Puerto Rico's COVID-19 guidelines have been very strict. The island took dramatic steps to control the virus and protect its residents; as of July 2019, 21 percent of Puerto Rico's population was over the age of 65, which puts them at a higher risk of contracting and falling seriously ill from COVID-19.
Governor Wanda Vásquez Garced established a task force to look into how the virus would affect the island on Feb. 29, and the government took the position that every suspicious case was to be treated as a COVID-19 case and kept in isolation for 14 days while they wait for test results. On March 12, the governor declared a state of emergency and activated the Puerto Rico National Guard to help monitor travellers.
Citizens of Puerto Rico were put on a curfew and all nonessential businesses were ordered to close. Visitors and residents were told to stay indoors unless absolutely necessary. The island saw its biggest spike in cases at the beginning of June, but has managed to keep the death toll relatively low, with an overall 6,820 confirmed cases and 149 deaths as of writing.
Now, the country has started slowly reopening, with tourism set to officially resume on July 15. Currently, face masks remain mandatory when in public. Beaches are open, but groups are not allowed, and social distancing is being enforced. Some spas, museums, and movie theatres are open, and restaurants have increased their capacity to 50 percent, as well as hotel pools. All commercial flights have been diverted to Luis Muñoz Marín International Airport in San Juan, with Rafael Hernández Airport in Aguadilla, and Mercedita International Airport in Ponce are expected to reopen on July 6.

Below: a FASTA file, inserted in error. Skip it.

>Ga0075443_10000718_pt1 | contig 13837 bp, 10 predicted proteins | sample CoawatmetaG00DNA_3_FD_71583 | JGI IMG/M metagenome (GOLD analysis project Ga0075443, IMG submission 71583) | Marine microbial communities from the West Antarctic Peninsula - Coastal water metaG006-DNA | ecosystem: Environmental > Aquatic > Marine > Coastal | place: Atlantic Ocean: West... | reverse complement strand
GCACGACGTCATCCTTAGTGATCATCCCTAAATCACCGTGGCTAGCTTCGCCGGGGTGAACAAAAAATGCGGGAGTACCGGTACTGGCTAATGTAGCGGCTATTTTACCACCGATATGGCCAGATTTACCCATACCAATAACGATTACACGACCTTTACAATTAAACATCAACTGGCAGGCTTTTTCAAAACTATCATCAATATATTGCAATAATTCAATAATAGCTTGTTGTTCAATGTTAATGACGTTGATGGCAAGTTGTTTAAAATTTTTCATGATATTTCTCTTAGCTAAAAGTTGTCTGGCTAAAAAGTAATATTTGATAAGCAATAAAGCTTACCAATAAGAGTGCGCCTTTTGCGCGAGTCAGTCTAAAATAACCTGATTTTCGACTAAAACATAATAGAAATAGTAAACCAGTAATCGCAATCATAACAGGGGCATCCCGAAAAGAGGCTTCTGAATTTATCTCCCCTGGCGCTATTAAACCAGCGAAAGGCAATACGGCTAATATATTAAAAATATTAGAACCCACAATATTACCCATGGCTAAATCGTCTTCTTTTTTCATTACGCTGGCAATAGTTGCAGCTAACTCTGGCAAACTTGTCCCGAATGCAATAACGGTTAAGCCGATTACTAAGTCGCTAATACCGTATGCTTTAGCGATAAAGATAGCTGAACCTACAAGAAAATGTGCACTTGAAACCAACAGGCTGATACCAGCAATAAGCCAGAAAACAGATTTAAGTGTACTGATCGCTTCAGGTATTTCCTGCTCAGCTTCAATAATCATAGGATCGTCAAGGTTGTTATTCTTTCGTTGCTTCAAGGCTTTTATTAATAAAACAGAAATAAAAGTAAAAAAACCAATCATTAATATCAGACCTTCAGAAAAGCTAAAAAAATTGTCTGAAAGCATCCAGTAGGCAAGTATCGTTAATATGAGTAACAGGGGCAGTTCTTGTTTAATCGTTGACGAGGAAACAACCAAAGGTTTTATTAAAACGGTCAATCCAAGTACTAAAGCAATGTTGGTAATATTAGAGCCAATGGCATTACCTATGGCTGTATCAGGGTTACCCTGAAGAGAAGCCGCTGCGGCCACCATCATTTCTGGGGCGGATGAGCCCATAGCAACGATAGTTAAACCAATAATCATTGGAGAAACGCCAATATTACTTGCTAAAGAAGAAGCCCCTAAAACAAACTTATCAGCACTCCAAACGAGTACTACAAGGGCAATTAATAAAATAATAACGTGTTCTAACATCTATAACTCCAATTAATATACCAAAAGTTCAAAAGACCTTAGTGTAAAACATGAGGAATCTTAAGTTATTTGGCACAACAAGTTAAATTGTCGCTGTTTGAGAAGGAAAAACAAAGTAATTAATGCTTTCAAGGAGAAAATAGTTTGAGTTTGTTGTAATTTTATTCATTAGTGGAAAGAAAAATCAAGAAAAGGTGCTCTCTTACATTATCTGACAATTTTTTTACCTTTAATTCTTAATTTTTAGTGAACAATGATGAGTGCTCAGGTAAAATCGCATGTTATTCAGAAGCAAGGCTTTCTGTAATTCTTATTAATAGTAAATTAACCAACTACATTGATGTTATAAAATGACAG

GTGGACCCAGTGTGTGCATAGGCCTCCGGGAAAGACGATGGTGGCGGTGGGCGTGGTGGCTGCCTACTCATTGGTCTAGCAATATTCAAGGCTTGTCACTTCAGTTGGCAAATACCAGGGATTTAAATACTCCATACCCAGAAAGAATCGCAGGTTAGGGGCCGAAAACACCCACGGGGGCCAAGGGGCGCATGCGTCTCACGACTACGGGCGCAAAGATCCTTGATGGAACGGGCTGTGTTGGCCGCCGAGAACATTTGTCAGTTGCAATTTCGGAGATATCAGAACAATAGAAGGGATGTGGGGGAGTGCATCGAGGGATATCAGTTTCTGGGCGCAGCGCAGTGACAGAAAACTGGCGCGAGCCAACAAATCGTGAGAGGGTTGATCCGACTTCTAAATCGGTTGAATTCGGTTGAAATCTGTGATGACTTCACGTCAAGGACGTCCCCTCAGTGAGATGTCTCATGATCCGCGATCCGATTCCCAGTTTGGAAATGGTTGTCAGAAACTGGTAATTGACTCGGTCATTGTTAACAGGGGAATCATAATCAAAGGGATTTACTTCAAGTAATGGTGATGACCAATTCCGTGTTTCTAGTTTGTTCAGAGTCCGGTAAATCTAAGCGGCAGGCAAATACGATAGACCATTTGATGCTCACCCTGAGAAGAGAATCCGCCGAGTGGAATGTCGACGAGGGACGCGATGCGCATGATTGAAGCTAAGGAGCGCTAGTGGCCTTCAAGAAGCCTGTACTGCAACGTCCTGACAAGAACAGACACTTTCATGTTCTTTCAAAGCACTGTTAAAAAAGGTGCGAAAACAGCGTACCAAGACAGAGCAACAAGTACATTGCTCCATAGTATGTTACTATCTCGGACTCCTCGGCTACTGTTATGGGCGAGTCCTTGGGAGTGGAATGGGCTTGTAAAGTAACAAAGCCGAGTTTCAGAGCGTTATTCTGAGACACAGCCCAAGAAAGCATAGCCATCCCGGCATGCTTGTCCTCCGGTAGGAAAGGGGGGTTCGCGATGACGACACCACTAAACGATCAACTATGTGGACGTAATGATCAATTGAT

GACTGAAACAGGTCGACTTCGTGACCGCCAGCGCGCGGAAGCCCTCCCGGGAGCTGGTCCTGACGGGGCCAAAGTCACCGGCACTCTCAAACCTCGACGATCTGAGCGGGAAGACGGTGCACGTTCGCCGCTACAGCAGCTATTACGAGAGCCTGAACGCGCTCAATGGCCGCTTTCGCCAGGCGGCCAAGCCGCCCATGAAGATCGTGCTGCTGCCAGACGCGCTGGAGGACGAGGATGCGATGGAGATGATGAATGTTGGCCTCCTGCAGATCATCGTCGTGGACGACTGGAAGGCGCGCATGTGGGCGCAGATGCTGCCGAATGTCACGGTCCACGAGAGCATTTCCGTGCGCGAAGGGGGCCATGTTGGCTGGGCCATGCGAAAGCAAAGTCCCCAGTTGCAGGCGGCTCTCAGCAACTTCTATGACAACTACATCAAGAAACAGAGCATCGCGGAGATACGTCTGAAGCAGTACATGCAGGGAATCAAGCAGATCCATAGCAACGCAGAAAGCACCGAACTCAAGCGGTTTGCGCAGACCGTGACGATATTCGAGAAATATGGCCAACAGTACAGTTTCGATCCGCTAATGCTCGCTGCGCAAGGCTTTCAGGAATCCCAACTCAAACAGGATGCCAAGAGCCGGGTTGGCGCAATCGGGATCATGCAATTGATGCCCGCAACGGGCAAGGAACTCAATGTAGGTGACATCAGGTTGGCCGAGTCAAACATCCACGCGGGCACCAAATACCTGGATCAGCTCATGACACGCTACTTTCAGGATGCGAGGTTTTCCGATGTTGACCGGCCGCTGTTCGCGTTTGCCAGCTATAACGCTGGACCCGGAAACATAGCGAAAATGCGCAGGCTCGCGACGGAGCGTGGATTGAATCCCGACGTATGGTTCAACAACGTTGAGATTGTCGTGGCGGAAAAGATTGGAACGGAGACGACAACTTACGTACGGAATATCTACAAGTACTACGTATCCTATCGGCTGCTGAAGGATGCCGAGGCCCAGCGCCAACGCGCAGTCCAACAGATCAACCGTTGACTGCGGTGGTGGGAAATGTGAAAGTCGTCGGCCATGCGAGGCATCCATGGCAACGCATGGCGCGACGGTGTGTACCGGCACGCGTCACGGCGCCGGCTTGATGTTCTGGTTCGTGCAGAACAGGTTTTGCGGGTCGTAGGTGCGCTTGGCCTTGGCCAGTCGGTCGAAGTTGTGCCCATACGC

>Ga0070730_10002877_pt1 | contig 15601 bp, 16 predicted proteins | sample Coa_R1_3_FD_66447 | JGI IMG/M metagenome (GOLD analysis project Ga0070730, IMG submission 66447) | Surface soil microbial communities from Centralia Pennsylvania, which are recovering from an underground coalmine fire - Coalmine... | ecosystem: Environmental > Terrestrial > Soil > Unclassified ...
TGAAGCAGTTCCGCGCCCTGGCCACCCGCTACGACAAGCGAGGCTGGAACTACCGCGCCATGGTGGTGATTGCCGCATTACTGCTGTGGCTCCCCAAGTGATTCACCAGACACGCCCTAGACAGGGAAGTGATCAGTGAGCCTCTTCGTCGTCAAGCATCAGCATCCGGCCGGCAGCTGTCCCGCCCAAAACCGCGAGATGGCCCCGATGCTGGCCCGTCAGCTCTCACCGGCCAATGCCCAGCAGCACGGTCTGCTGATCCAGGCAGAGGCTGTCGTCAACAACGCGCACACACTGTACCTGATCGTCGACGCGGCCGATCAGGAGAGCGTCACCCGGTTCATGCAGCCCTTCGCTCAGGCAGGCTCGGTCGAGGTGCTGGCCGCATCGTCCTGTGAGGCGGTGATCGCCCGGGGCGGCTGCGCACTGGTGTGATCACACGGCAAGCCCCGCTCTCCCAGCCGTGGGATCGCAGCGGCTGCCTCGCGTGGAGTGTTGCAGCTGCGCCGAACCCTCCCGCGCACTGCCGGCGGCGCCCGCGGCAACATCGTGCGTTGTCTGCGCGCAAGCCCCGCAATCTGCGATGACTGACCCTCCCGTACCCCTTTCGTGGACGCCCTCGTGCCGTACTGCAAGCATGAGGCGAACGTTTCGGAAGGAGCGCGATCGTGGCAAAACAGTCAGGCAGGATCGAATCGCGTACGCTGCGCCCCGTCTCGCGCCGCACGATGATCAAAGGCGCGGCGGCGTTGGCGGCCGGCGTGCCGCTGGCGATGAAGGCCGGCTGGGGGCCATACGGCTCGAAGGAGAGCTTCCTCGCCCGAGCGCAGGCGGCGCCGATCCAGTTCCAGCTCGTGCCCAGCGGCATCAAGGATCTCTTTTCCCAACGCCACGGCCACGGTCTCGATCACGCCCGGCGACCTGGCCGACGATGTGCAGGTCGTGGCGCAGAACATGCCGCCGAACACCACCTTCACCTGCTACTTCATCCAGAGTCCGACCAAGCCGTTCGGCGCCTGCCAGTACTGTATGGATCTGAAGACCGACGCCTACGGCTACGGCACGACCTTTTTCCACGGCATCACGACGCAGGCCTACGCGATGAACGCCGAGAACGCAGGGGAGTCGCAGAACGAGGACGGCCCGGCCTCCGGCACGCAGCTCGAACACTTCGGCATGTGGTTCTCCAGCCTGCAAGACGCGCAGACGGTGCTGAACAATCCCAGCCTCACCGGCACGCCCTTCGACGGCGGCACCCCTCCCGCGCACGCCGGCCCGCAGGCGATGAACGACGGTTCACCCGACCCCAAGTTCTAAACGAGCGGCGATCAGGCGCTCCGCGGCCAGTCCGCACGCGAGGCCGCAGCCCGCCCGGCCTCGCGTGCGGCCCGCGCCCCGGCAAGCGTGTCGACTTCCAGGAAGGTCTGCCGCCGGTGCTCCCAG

The Puerto Rican National Guard is still at the Luis Muñoz Marín airport continuing to help improve health controls for arriving passengers and are even offering voluntary COVID-19 tests. Arriving passengers may be asked to quarantine for 14 days upon arrival; however, it's expected that the government will adjust some measures before the July 15 reopening.
Currently, curfew is still being enforced until June 30 from 10 p.m. to 5 a.m. with emergency exceptions.
The health and safety of visitors and residents remain a top priority, and the tourism industry in Puerto Rico is continuing updating important information should you choose to travel to the island once tourism resumes.